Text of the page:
Today April is an acclaimed speaker, thinker, advisor and writer. She is known today for her many keynotes each year to business, industry, investment, policy and educational audiences around the world, and for her role as a bridge: between startups and governments, between developed and developing countries, between those excited about change and those resistant to it. She is also an impact investor, mental health advocate, yoga teacher and insatiable handstander. April's handstands underscore her upside-down perspective on the world: they help her see differently, stay flexible, and bring joy (and occasionally amazement) to others. Earlier in her career served as a global development executive, microfinance lawyer, and hiking and biking guide.
April holds a J.D. from Harvard Law School, an M.A. in International Business and Finance from The Fletcher School at Tufts University, and a B.A. in International Studies and Italian summa cum laude from Emory University. She is a Fulbright Scholar and studied at Oxford (University College; one full academic year), the Harvard Kennedy School of Government, and the European University Institute (the EU’s premier graduate institution; one full academic year). In 2011 the World Economic Forum named her a Young Global Leader; she has attended Davos multiple times as well as WEF summits worldwide.
But April’s CV and educational pedigree don’t begin to capture April’s story, her perspective, and her understanding of the world. Both of her parents died in a car accident when she was 20, which threw her into a world of flux. She put the expected path on hold to deal with the aftermath, ultimately letting go of how she thought her own future might unfold. Rather than the Ph.D. her parents expected, or the Wall Street analyst position society expected, she spent several years leading hiking and cycling tours from Puglia to Patagonia, which in turn provided enough income to travel widely (and alone) from the Golden Triangle to the Darien Gap. From there, her unconventional journey took off.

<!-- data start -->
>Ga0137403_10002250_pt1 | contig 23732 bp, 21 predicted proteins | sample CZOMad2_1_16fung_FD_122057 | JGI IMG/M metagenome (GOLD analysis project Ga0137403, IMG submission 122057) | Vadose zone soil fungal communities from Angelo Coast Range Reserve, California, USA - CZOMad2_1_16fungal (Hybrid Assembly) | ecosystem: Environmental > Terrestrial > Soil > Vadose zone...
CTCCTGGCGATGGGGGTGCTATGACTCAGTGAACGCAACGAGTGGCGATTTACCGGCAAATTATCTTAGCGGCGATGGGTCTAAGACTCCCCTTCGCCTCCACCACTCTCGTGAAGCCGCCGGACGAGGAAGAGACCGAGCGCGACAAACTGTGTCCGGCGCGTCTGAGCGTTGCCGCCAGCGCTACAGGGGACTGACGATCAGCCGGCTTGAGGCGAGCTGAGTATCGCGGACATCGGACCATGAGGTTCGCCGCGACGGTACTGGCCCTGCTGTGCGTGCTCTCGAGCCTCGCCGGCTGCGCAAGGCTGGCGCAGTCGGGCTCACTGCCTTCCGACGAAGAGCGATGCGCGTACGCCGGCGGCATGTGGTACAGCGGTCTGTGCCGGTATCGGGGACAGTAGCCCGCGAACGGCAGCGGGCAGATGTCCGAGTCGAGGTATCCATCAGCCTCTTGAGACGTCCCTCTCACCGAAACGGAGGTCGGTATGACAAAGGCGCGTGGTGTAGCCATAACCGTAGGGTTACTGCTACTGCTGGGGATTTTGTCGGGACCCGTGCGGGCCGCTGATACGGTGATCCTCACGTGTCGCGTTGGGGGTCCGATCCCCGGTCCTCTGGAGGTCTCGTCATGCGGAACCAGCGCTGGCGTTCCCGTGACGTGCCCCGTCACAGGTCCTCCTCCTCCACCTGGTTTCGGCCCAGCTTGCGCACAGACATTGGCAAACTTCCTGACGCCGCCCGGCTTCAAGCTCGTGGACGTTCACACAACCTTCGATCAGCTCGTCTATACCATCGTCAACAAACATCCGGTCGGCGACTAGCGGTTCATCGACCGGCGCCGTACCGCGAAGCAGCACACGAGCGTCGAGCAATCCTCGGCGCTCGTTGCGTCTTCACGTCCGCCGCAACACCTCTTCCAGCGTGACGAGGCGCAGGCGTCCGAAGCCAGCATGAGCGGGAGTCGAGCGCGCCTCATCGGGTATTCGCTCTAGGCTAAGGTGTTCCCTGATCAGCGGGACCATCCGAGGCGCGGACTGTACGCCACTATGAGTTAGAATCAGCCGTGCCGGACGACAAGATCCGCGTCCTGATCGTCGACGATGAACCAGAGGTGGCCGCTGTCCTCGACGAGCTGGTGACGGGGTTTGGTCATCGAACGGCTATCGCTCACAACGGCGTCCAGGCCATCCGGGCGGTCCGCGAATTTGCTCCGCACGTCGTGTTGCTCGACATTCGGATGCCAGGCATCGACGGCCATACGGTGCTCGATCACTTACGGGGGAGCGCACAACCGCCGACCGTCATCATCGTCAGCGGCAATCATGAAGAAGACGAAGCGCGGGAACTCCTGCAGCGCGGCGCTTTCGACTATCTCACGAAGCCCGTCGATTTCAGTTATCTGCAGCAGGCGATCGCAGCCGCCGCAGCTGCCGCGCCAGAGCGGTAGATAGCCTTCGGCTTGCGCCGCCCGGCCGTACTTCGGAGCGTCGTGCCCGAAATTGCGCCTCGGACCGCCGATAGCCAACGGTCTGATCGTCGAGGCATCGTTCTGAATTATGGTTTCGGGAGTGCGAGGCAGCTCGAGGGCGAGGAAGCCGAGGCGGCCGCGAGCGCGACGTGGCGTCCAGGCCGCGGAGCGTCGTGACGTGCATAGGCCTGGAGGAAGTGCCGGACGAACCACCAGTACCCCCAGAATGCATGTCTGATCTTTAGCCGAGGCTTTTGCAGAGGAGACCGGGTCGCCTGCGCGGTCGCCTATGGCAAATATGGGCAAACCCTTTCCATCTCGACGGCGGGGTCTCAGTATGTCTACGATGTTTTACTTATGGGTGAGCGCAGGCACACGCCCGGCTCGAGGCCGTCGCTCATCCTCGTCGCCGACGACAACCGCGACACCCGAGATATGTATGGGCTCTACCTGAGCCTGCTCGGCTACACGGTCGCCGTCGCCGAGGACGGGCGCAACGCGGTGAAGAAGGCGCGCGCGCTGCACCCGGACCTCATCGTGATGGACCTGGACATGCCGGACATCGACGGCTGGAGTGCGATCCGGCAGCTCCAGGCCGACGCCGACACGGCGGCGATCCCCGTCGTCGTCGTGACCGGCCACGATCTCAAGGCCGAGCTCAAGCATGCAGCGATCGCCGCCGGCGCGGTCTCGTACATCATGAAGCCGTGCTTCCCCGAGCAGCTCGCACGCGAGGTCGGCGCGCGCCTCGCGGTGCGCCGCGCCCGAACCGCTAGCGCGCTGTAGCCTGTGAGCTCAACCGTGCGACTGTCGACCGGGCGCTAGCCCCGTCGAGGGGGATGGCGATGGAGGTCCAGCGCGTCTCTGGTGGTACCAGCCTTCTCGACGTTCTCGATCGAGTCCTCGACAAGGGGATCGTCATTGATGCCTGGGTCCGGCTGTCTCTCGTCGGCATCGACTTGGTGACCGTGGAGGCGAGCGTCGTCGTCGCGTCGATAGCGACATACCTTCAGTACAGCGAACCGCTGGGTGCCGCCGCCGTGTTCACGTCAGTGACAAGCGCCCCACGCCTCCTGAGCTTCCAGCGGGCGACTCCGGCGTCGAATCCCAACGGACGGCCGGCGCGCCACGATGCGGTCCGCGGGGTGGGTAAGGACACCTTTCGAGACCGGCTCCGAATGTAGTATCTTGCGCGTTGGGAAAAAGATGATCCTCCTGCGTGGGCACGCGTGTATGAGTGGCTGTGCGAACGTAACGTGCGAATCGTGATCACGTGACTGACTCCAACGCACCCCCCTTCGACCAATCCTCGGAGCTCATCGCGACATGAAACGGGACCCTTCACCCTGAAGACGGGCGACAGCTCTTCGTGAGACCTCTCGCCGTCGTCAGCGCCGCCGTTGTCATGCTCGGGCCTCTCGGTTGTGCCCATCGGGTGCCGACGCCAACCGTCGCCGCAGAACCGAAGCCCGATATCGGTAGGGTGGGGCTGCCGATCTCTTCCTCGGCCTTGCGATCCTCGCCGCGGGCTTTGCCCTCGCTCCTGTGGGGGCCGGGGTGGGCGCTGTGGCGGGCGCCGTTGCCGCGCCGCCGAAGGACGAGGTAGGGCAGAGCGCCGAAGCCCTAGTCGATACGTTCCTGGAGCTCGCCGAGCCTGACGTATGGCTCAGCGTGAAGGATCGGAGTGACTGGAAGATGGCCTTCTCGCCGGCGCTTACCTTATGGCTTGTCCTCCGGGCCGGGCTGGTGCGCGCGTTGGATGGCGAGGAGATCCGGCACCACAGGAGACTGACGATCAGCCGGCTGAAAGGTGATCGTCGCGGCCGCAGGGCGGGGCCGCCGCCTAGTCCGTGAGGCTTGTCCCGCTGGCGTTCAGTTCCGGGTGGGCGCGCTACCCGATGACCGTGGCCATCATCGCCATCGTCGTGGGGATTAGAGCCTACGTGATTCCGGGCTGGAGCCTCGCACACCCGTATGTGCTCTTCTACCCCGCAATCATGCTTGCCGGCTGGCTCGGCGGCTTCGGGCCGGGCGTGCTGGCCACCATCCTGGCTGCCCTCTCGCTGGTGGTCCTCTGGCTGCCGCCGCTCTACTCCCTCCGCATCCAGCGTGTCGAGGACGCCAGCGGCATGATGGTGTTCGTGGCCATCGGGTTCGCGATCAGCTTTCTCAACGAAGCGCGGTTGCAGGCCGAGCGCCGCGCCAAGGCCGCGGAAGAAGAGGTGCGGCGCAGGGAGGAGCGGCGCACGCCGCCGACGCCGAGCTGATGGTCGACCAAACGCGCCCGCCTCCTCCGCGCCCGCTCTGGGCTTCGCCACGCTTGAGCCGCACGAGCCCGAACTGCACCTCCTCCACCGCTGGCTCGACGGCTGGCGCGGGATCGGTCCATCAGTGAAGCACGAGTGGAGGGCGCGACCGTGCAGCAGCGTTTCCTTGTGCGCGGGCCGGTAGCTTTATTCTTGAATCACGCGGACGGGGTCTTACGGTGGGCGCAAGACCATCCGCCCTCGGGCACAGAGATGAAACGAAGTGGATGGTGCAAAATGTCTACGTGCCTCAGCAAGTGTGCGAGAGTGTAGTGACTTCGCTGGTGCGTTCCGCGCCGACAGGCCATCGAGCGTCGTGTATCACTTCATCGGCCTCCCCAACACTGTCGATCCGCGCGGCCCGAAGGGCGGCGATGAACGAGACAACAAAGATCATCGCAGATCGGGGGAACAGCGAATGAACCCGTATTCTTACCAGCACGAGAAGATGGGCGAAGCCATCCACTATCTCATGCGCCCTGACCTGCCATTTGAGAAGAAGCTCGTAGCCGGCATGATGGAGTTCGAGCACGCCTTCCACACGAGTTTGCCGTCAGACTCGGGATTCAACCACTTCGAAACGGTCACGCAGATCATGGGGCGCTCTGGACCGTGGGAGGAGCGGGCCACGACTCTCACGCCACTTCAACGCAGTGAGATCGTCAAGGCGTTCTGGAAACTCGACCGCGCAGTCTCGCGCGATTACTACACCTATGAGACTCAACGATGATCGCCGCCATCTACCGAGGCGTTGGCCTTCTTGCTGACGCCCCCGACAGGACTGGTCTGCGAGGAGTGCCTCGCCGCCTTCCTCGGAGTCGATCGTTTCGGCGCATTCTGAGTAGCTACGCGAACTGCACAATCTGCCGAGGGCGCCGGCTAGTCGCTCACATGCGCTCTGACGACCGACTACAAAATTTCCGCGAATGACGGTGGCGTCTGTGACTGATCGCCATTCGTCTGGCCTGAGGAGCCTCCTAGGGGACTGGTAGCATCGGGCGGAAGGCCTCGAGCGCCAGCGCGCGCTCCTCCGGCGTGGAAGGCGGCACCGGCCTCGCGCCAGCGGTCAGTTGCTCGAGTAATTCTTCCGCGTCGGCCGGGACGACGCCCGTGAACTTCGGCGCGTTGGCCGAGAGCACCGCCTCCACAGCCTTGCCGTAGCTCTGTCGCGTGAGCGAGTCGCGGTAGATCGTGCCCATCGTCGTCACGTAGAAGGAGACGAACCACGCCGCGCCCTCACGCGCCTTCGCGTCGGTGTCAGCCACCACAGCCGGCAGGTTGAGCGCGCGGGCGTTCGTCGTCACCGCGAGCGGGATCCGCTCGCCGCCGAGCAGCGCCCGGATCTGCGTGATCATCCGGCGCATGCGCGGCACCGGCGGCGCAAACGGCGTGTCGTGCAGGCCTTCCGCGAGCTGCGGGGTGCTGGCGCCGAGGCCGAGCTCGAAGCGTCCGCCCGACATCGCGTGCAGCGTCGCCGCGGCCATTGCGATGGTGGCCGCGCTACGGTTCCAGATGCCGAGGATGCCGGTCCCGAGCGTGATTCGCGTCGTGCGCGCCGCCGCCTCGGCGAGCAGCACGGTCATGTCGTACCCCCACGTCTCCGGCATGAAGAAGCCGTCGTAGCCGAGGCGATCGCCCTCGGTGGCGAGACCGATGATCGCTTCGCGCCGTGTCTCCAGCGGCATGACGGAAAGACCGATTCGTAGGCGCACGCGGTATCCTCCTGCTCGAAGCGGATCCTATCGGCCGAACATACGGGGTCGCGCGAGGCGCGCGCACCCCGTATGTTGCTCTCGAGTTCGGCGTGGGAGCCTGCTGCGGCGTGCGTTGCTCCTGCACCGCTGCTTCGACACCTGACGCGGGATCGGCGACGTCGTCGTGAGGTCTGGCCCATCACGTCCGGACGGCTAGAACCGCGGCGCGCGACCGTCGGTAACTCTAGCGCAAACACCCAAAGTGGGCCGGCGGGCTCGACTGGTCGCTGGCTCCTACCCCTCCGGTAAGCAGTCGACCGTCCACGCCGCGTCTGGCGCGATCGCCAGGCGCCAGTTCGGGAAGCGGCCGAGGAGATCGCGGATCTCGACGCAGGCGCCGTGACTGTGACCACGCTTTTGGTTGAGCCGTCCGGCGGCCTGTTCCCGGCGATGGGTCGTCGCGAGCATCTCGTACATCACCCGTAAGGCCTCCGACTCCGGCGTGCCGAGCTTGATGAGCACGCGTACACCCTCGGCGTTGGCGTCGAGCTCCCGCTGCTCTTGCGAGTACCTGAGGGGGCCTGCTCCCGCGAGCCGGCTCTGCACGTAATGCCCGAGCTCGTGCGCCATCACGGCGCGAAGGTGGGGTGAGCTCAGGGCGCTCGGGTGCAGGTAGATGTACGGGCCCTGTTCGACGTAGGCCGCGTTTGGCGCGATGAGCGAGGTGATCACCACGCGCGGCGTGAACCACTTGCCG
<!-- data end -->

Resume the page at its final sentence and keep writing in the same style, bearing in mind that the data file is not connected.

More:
April spent the first half of her career focused on global development and financial inclusion. She was very early to the world of impact investing. She led microfinance teams on four continents, wrote microfinance legislation, was in the vanguard of mobile banking innovation, and created new investment vehicles for the world’s underserved before Muhammad Yunus made microfinance a household term.
When the digital economy and smartphones began to take root, April shifted her focus to how these new platforms could help build more inclusive business and more robust opportunities for income generation. The second half of her career has focused on how this “new” economy and the future of work will play out worldwide, advising numerous startups, established companies, governments, policy makers, financial institutions, educational institutions, think tanks and others along the way.
Taken together, April’s breadth of experience and exposure to other cultures and ways of life provide her with an enormous lens through which to see change. On the one hand, she is as comfortable at Davos as she is talking with microfinance borrowers in an urban slum. On the other hand, she has seen how – regardless of age, income, or background – humans genuinely struggle with navigating the unknown. She is convinced that the disciplines of a Flux Mindset can help.
April brings a practical perspective and a global worldview. She has lived with, advised others on, experimented, researched, prototyped, traveled long and far to experience, speak with and learn from others about how to embrace flux.